The illegal conveyance of weapons, drugs, liquor, cash, or electronic communications devices onto the grounds of a detention facility or other government institution is a serious charge in the state of Ohio that can result in serious repercussions. The typical scenario encompassing this charge often involves a family member or a significant other trying to sneak (convey) drugs into a detention facility where the inmate with whom they are related is being held. Occasionally, you’ll read about an employee of the prison attempting to commit this crime, and if he or she is convicted of conveying drugs or weapons into the prison and work for the Ohio Department of Rehabilitation and Corrections, that employee is subject to mandatory prison time.
Section 2921.36 of the Ohio Revised Code states in relevant part:
(A) No person shall knowingly convey, or attempt to convey, onto the grounds of a detention facility or facility that is under the control of 1.) the department of mental health and addiction services; 2.) the department of developmental disabilities; 3.) the department of youth services; 4.) or the department of rehabilitation and correction any of the following items:
(1) Any deadly weapon or dangerous ordnance, or any part of or ammunition for use in such a deadly weapon or dangerous ordnance;
(2) Any drug of abuse;
(3) Any intoxicating liquor.
In addition to weapons, ammunition, drugs and liquor, it is also illegal to convey cash or any electronic communications device such as your cell phone into a detention facility.
Illegal Conveyance of Weapons or Drugs
If you are convicted of the illegal conveyance of weapons or drugs into a detention facility, it is a third-degree felony, and the penalties are 9, 12, 18, 24, 30, or 36 months in prison and a fine not to exceed $10,000. Instead of a prison sentence, you could receive court-ordered community control sanctions (also referred to as probation) and be required to pay court costs and a fine.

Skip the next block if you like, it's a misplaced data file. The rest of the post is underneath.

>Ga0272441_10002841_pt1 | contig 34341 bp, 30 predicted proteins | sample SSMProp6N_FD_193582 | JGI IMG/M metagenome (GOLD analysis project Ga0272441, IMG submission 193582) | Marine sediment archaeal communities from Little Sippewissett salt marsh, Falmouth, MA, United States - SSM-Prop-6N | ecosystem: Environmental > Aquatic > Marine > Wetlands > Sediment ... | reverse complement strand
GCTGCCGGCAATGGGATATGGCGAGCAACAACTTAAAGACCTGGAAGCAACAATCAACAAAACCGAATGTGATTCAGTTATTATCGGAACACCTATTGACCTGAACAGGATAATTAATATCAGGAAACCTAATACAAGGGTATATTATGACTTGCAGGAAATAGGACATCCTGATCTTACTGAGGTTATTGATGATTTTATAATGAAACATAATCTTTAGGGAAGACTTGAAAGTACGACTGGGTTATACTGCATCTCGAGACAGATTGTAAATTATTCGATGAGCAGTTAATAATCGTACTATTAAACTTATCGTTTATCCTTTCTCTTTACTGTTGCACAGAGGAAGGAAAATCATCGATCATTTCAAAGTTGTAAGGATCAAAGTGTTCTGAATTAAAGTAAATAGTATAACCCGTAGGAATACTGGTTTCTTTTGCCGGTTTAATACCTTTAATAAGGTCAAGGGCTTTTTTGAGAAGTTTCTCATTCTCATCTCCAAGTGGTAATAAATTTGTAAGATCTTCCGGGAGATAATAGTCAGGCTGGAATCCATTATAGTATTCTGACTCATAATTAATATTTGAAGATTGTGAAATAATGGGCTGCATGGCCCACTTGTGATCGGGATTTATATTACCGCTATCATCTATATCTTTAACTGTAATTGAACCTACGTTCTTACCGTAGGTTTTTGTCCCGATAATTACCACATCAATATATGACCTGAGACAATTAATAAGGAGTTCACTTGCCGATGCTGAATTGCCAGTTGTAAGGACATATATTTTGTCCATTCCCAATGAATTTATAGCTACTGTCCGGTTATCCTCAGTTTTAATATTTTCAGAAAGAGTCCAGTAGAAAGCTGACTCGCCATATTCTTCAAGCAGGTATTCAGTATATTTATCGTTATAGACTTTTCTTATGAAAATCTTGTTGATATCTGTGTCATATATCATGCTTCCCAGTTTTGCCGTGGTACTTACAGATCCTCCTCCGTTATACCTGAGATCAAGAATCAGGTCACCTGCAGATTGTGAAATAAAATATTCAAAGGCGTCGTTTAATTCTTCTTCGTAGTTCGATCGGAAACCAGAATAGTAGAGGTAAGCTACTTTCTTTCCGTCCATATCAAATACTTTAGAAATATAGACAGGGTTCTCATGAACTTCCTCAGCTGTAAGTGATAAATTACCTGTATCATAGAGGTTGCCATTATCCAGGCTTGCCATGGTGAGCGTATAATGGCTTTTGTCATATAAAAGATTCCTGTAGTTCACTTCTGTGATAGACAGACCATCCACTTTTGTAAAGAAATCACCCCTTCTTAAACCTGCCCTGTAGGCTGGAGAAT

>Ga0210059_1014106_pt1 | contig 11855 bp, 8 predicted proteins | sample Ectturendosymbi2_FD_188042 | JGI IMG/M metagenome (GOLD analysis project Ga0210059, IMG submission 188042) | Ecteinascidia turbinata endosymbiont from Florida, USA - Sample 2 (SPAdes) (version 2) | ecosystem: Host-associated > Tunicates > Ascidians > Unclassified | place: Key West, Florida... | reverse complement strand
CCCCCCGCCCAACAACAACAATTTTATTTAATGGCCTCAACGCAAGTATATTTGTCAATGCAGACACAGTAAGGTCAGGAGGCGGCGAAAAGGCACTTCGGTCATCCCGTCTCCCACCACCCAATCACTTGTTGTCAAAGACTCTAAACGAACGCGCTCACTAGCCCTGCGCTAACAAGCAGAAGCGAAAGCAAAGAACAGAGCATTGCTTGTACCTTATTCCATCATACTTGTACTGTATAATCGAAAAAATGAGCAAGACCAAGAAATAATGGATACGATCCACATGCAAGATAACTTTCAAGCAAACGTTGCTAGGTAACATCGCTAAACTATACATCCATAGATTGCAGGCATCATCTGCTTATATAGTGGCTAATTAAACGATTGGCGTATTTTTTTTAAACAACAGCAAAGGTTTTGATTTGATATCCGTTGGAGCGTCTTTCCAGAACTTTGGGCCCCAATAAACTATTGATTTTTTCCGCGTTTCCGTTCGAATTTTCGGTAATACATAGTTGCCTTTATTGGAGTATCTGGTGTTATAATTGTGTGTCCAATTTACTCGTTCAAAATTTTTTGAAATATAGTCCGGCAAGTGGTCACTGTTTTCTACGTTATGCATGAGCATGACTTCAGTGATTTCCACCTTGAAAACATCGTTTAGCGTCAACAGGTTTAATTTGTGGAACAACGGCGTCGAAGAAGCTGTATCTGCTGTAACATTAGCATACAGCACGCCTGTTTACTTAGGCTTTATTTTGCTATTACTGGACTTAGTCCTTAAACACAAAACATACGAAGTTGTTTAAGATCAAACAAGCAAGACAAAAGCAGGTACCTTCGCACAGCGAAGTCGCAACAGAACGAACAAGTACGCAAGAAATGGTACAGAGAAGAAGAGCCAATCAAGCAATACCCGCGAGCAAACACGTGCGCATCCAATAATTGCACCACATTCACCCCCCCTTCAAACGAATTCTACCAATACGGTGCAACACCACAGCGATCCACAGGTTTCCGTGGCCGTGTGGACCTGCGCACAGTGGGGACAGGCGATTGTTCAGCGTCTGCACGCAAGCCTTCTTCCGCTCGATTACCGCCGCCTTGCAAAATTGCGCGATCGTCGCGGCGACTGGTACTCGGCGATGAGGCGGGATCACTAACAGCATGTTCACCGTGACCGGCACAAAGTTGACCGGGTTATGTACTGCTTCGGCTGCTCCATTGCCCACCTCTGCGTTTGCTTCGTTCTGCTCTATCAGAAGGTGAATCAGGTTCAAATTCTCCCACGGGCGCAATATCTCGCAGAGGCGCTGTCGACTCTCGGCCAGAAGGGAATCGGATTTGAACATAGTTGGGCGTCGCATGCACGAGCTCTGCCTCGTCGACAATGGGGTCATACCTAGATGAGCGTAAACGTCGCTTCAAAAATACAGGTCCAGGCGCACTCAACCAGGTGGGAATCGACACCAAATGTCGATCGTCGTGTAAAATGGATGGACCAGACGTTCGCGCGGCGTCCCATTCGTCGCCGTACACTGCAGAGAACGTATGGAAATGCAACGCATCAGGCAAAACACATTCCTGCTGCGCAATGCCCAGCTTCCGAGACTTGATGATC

If you are sent to prison, you may also be placed on three years of post-release control (also referred to as parole) after your release from prison.
Illegal Conveyance of Liquor
If you are convicted of the illegal conveyance of liquor into a detention facility, it is a second-degree misdemeanor (M-2) punishable by up to 90 days in jail, a fine not to exceed $750, and court costs. You can also receive probation.
Illegal Conveyance of Cash or Cell Phone
If you are convicted of the illegal conveyance of cash or an electronic communications device into a detention facility, it is a first-degree misdemeanor (M-1) punishable by up to 180 days in jail, a fine not to exceed $1,000, and court costs. You can also receive probation. If you have a previous conviction for this same crime, illegal conveyance is then a fifth-degree felony, and the penalties are 6 to 12 months (in prison in one-month increments) and a fine not to exceed $2,500.
Instead of a prison sentence, you may receive probation and be required to pay court costs, restitution, and a fine. If you are sent to prison, you may also be placed on three years of post-release control (parole) following your release.
Illegal Conveyance is a Serious Crime
A misdemeanor or felony conviction for illegal conveyance becomes part of your permanent record, and a felony conviction will prevent you from purchasing or possessing a firearm. Many other collateral penalties may be imposed if you are convicted – penalties that can have an adverse impact on many aspects of your life, including your current job and future employment. As well, you may encounter professional licensure and immigration issues.
If you have been charged with illegal conveyance in Ohio, an experienced criminal defense attorney will help determine whether you have any defense(s) to the charge(s) and will thoroughly discuss your options. Should you decide to go to trial, a skilled defense attorney is an absolute necessity. For more information and a free consultation, please contact Jeff Hastings, experienced Cleveland Criminal Defense Attorney.